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Homebound Documentation

Last week, I wrote about homebound status and I am assuming that all my readers have mastered the nuances of homebound status (even though I am still on the fence about some). But knowing your patient is homebound isn’t enough to warrant payment from Medicare and other payor sources that insist your patients be homebound. You must document it.

Bad Documentation Good Documentation
Patient SOB with exertion (Hint: even triathletes get short winded in their fifth hour.) Patient is unable to walk greater than twenty feet without rest period
Patient requires assist devices to leave home. (Does my car count as assist device?) Patient unable to ambulate without walker and requires assistance to place walker in daughters car. Cannot use public transportation.
Leaving home medically contraindicated. Patient at great risk for infection due to compromised immune system secondary to chemotherapy.
Patient unsafe to leave home due to psychiatric reasons. Patient has history of wandering into oncoming traffic. OR, patient oriented times 2.
Patient unable to drive. Physically unable to drive due to arthritis pain in hands.
Homebound due to pain in joints Patient cannot stand for greater than ten minutes due to pain in hips/knees.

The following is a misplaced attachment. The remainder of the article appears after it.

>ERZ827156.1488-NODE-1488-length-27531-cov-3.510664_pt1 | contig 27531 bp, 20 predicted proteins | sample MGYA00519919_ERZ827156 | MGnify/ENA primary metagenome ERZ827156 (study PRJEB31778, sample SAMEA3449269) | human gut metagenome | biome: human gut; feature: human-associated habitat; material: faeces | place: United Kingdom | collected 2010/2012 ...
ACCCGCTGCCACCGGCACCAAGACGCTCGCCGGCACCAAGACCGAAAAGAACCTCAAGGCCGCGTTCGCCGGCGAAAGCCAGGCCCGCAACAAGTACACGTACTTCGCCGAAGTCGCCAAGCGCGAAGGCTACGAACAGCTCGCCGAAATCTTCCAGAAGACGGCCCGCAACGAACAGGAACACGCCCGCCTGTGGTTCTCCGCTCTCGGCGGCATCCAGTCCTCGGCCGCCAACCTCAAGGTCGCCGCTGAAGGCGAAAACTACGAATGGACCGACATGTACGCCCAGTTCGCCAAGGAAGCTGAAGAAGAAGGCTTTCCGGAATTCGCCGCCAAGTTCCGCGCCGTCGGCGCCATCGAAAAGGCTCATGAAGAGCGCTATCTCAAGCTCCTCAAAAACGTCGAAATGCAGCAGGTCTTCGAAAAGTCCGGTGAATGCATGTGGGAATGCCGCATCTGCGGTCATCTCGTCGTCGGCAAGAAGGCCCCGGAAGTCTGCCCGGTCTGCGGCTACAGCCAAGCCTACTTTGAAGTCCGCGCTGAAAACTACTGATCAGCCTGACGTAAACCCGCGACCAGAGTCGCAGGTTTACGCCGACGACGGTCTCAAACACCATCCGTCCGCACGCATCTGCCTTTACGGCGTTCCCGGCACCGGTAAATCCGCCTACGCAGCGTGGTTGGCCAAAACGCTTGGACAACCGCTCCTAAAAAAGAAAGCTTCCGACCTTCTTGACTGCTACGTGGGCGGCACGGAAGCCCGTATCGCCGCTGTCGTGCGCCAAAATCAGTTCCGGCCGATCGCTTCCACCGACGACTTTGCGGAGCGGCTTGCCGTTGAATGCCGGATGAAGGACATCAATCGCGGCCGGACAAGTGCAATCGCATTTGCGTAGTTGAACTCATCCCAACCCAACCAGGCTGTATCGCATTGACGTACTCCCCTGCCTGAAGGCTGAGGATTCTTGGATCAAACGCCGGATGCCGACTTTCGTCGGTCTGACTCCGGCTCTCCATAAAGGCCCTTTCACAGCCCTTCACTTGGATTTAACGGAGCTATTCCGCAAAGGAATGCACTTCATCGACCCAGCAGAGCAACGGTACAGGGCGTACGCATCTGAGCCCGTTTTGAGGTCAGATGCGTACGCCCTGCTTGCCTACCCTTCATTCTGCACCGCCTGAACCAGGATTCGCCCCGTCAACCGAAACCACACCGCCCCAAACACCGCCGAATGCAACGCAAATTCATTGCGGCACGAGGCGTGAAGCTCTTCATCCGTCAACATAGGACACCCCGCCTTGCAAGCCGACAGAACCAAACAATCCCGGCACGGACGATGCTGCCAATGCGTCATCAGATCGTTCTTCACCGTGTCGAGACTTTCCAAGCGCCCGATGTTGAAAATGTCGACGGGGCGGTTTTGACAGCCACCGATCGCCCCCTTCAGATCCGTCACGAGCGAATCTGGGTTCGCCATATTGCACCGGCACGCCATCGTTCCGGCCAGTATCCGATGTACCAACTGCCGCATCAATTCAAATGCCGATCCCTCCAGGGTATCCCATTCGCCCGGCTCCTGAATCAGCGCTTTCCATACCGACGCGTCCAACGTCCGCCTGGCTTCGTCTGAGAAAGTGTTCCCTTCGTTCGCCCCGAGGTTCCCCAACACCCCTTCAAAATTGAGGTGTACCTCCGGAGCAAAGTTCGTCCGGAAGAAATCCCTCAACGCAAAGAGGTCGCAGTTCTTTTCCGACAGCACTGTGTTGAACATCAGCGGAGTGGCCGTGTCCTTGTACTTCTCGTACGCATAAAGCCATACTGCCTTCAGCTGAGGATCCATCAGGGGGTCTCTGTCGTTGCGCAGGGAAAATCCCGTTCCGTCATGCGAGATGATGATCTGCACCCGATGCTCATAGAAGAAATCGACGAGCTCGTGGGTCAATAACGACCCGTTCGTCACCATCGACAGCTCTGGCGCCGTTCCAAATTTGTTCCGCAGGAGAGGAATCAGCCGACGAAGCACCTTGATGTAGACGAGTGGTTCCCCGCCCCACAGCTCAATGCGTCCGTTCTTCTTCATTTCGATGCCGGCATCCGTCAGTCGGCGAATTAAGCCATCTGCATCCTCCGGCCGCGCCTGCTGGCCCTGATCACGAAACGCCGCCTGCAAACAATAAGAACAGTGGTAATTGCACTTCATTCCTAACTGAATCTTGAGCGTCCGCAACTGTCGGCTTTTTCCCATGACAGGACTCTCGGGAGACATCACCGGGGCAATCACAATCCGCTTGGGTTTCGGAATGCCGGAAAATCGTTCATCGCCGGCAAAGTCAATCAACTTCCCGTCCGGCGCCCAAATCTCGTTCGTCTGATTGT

Homebound due to no car Can’t help you there
Homebound due to wounds Wounds to lower extremities at great risk for infection when patient leaves home.

Reading carefully, skillful documentation of homebound status is generally speaking much longer than a simple statement. While the statements in the ‘bad’ column may actually state the homebound reason, they do not offer enough information for a third party reviewer to make an independent determination of homebound status.

As someone who reviews clinical records, I become very interested in homebound status when the following findings are evident on the clinical record:

  • Multiple missed visit reports
  • Any missed visit reports without explanation
  • A functional score of F1 or F2. If a patient can bathe, toilet, and dress themselves and require little or no assistance ambulating and transferring, why can’t they leave the house?
  • Multiple documented absences from the home regardless of where the patient went.

Again, if you look at the jobs of RACs, PSCs, and ZPICs, it is far easier to deny an entire clinical record because the patient isn’t homebound rather than read each and every note and determine if the skills are billable in the context of the patient record. If I were paid for each time homebound status was questionable, I wouldn’t be writing this blog. I would be retired and playing bingo somewhere.

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